ST PAUL, Minn. — It’s definitely price gouging,” Bee Vang said after paying nearly double what she normally does for a bag of jasmine rice at a St. Paul market.
She paid it anyway.
“I purchased it anyway because I knew I couldn’t find rice anywhere else,” she said explaining she’d been driving all over town searching for a bag.
Vang and other Minnesotans are now learning during the national COVID-19 emergency they have very little in the way of consumer protection against price gouging.
“Most people don’t know that price gouging is not currently illegal in Minnesota,” said Minnesota Attorney General Keith Ellison.
Ellison’s office reports receiving 150 complaints as of Wednesday, March 18th of price gouging related to the Coronavirus.
“By some retailers of essential items like food, health care-related products or food services or medical supplies,” Ellison said.
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Viewers have flooded KARE 11 with examples of prices skyrocketing in their local stores and online.
Micaela Aleman reported a Maplewood gas station selling $3 hand sanitizer bottles for $8. She saw small bags of toilet paper for $60.
Jeremiah Kubiak sent photos of a hardware store selling 36-pack rolls toilet paper for $89.99.
It’s not hard to find online advertisements for paper towels and toilet paper at $200 for large packs.
Viewers submitted complaints about common cold medicines being sold for $250.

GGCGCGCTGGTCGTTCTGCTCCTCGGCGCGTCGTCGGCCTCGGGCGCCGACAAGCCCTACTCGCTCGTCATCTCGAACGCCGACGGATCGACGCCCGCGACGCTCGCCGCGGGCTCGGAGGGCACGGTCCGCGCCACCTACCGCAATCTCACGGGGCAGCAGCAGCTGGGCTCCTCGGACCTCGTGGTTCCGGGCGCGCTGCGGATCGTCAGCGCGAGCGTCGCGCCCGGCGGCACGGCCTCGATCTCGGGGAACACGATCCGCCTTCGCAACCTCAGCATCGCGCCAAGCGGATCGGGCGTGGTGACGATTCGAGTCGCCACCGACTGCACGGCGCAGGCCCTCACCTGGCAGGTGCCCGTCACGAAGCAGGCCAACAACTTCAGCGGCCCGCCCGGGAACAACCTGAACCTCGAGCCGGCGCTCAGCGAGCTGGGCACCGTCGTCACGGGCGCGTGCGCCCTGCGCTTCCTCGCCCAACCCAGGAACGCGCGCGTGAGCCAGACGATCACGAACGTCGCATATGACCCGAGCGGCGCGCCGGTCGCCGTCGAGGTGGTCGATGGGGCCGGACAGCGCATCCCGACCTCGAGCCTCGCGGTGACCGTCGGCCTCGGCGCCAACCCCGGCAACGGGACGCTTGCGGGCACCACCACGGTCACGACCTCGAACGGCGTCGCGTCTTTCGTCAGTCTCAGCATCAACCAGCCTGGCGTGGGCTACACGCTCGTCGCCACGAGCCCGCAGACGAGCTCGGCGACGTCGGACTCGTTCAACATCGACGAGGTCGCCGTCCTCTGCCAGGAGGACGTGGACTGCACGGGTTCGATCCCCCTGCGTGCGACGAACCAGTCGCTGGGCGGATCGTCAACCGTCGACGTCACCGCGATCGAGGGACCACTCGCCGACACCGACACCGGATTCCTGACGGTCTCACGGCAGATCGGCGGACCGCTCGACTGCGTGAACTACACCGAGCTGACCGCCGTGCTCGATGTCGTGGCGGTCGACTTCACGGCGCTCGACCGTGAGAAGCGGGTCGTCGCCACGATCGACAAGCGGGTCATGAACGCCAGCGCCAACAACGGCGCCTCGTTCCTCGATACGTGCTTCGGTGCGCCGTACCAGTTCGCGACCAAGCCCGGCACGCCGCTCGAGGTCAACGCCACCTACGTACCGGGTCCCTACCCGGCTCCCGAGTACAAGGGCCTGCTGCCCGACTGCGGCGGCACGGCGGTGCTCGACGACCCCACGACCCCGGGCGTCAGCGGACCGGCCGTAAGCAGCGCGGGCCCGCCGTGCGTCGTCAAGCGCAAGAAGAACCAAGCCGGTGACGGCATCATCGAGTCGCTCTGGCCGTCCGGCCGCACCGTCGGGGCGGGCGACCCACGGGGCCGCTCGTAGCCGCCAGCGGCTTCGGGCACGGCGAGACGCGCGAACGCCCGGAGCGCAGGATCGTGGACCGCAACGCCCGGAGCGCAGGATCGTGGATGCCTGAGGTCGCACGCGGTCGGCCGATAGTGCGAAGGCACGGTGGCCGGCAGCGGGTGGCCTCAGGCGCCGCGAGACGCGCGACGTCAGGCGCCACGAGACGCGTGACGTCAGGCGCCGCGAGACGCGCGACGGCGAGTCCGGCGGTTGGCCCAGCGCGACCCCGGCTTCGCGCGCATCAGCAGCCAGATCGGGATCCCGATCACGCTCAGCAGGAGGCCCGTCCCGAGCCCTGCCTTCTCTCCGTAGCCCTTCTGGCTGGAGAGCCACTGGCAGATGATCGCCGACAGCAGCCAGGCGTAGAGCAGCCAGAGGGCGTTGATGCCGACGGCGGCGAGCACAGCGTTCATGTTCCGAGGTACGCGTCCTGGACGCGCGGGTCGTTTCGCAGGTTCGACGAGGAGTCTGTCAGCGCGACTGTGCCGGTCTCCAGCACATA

“It’s a huge problem,” said DFL State Representative John Lesch of St. Paul during an interview at the capitol. “You can go to a market two blocks down (the street) where a bag of rice is selling for three or four times what it was two-weeks ago.”
Jamie Puls wrote to KARE 11 claiming Menards had drastically raised the price of bleach.
He’s not the only one to make that complaint.
Michigan Attorney General Dana Nessel has accused the home improvement chain Menards of price gouging during the coronavirus pandemic.
On Tuesday, Nessel sent a cease and desist letter to the retailer with the accusation they have engaged in “a systemic effort to exploit the public fear about Coronavirus.” She accused the firm of essentially doubling the price on cleaning products like bleach and elevating the price of 3M’s N95 and P95 face masks.
Jeff Abbott, a spokesperson for the company tells KARE 11 the price on bleach “seems reasonable to us” based on the current market and recent changes to the concentration of the product.
Of the price gouging allegations, Abbott wrote, “We are disappointed and are taking this very seriously. We are working hard on responding in due course to the Attorney General.”
“It’s legal, unfortunately,” said Rep. Lesch.
In all, 34 states and the District of Columbia have at least some sort of law against price gouging according to the website FindLaw.
But 16 states including Minnesota have no statute specifically outlawing price gouging.
It’s time to change that says Lesch.
Proposed Price Gouging Law
Lesch is the co-author on a new bill to eliminate unconscionably excessive prices being charged during state and national emergencies.
Violators would be hit with a $10,000 civil penalty.
Lesch says he’s hoping the measure will be included in a series of emergency bills the legislature is looking to fast track to respond to the Coronavirus emergency.
“It’s my hope that we can get this through in the next week or two,” he said, “and business owners would get the high sign that ‘No, you can’t do this. It’s illegal!’”
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The state of Minnesota has set up a hotline for general questions about coronavirus at 651-201-3920 or 1-800-657-3903, available 7 a.m. to 7 p.m.
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